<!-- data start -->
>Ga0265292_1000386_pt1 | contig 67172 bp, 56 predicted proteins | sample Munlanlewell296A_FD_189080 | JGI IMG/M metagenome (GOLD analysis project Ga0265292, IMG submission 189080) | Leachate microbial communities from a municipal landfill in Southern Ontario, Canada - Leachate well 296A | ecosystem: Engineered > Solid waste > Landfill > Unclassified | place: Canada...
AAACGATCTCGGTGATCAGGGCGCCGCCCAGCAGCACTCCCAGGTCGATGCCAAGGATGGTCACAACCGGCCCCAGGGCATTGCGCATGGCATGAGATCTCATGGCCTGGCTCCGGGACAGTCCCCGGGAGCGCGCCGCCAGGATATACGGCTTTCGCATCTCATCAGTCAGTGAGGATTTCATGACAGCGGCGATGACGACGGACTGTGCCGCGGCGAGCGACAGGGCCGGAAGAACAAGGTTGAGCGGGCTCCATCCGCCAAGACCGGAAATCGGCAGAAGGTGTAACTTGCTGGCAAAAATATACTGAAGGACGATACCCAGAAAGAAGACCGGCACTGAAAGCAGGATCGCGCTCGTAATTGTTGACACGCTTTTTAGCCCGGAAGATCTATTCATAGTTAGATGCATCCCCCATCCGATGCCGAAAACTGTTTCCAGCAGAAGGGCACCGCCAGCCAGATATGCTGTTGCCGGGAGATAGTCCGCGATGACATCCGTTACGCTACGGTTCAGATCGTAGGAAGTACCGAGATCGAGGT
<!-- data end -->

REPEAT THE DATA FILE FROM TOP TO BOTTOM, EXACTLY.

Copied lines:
>Ga0265292_1000386_pt1 | contig 67172 bp, 56 predicted proteins | sample Munlanlewell296A_FD_189080 | JGI IMG/M metagenome (GOLD analysis project Ga0265292, IMG submission 189080) | Leachate microbial communities from a municipal landfill in Southern Ontario, Canada - Leachate well 296A | ecosystem: Engineered > Solid waste > Landfill > Unclassified | place: Canada...
AAACGATCTCGGTGATCAGGGCGCCGCCCAGCAGCACTCCCAGGTCGATGCCAAGGATGGTCACAACCGGCCCCAGGGCATTGCGCATGGCATGAGATCTCATGGCCTGGCTCCGGGACAGTCCCCGGGAGCGCGCCGCCAGGATATACGGCTTTCGCATCTCATCAGTCAGTGAGGATTTCATGACAGCGGCGATGACGACGGACTGTGCCGCGGCGAGCGACAGGGCCGGAAGAACAAGGTTGAGCGGGCTCCATCCGCCAAGACCGGAAATCGGCAGAAGGTGTAACTTGCTGGCAAAAATATACTGAAGGACGATACCCAGAAAGAAGACCGGCACTGAAAGCAGGATCGCGCTCGTAATTGTTGACACGCTTTTTAGCCCGGAAGATCTATTCATAGTTAGATGCATCCCCCATCCGATGCCGAAAACTGTTTCCAGCAGAAGGGCACCGCCAGCCAGATATGCTGTTGCCGGGAGATAGTCCGCGATGACATCCGTTACGCTACGGTTCAGATCGTAGGAAGTACCGAGATCGAGGT